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Updated: 58 min 19 sec ago

NIH Vision Scientists Test Theory of How Rods in our Retina Originated

Mon, 06/20/2016 - 17:27

Retinas from our earliest vertebrate ancestors had cone-like photoreceptors, presumably allowing them to see in daylight, but little ability to see at night. Then, millions of years ago in the Mesozoic era, and in relatively short order, mammals emerged that had retinas with predominantly rod photoreceptors, allowing for them to see at night perhaps to hunt for food while their dinosaur predators were dozing. Now a new study led by researchers the National Eye Institute suggests how the genesis of rod photoreceptors may have occurred to give rise to nocturnal mammals.

NEI Welcomes Four New Members to National Advisory Eye Council

Wed, 06/15/2016 - 17:34

Today four new members join the National Advisory Eye Council, an advisory body for the National Eye Institute (NEI) at NIH. The council provides advice to guide NEI research and training programs.

“NEI welcomes these new appointees; the breadth of their expertise will be invaluable,” said NEI director Paul A. Sieving, M.D., Ph.D. “We look forward to receiving their guidance as we continue to advance vision research, translating discoveries into treatments and therapies for patients.”

The four new council members are:




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NEI Welcomes Four New Members to National Advisory Eye Council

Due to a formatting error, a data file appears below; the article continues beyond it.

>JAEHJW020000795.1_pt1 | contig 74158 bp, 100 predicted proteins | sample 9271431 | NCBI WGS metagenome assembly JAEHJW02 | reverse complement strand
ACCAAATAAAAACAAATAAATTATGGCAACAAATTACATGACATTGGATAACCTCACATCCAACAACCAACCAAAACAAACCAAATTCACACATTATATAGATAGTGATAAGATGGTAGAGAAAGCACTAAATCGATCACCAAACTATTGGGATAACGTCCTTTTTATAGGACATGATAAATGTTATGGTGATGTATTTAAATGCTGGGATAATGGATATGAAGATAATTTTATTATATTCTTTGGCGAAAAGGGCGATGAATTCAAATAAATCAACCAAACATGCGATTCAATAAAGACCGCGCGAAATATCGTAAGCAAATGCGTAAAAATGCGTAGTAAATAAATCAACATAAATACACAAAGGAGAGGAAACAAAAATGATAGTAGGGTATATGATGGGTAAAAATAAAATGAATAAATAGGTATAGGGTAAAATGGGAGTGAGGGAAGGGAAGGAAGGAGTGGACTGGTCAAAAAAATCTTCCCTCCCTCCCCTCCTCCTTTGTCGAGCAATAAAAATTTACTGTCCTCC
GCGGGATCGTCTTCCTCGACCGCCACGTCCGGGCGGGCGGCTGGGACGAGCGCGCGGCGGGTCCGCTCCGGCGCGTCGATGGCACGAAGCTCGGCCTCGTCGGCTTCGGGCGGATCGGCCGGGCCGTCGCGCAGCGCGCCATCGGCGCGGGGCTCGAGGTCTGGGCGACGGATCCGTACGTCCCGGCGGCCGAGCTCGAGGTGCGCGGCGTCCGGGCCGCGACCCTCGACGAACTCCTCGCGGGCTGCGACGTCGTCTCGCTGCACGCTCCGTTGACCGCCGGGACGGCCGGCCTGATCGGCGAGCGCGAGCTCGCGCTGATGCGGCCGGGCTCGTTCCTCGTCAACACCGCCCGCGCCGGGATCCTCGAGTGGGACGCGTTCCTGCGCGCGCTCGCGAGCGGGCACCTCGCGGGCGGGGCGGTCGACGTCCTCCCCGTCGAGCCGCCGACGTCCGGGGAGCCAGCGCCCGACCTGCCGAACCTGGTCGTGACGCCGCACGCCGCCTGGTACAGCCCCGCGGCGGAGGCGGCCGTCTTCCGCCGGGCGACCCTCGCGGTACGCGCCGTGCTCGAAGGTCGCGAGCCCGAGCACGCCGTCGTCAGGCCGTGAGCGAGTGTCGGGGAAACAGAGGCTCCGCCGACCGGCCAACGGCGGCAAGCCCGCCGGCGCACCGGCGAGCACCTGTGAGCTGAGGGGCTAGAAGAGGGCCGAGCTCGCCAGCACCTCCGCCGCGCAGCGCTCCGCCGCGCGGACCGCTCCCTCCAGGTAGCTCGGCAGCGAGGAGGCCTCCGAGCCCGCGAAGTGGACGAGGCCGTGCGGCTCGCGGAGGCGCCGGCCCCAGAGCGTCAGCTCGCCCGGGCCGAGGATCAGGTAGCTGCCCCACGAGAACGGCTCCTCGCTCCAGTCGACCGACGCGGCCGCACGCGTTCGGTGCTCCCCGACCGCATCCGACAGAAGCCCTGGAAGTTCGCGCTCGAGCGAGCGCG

Wed, 06/15/2016 - 17:34

Today four new members join the National Advisory Eye Council, an advisory body for the National Eye Institute (NEI) at NIH. The council provides advice to guide NEI research and training programs.

“NEI welcomes these new appointees; the breadth of their expertise will be invaluable,” said NEI director Paul A. Sieving, M.D., Ph.D. “We look forward to receiving their guidance as we continue to advance vision research, translating discoveries into treatments and therapies for patients.”

The four new council members are:




Language English

Eye Study Underscores the Long-lasting Benefits of Controlling Diabetes

Fri, 06/10/2016 - 15:15

People with type 2 diabetes who intensively controlled their blood sugar level during the landmark Action to Control Cardiovascular Risk in Diabetes (ACCORD) Trial Eye Study were found to have cut their risk of diabetic retinopathy in half in a follow-up analysis conducted four years after stopping intensive therapy. Investigators who led the ACCORD Follow-on Eye Study (ACCORDION) announced the results today in New Orleans at the American Diabetes Association annual meeting. The study was supported by the National Institutes of Health’s National Eye Institute (NEI).

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Visual impairment, blindness cases in U.S. expected to double by 2050

Wed, 05/18/2016 - 19:07

With the youngest of the baby boomers hitting 65 by 2029, the number of people with visual impairment or blindness in the United States is expected to double to more than 8 million by 2050, according to projections based on the most recent census data and from studies funded by the National Eye Institute, part of the National Institutes of Health. Another 16.4 million Americans are expected to have difficulty seeing due to correctable refractive errors such as myopia (nearsightedness) or hyperopia (farsightedness) that can be fixed with glasses, contacts or surgery.

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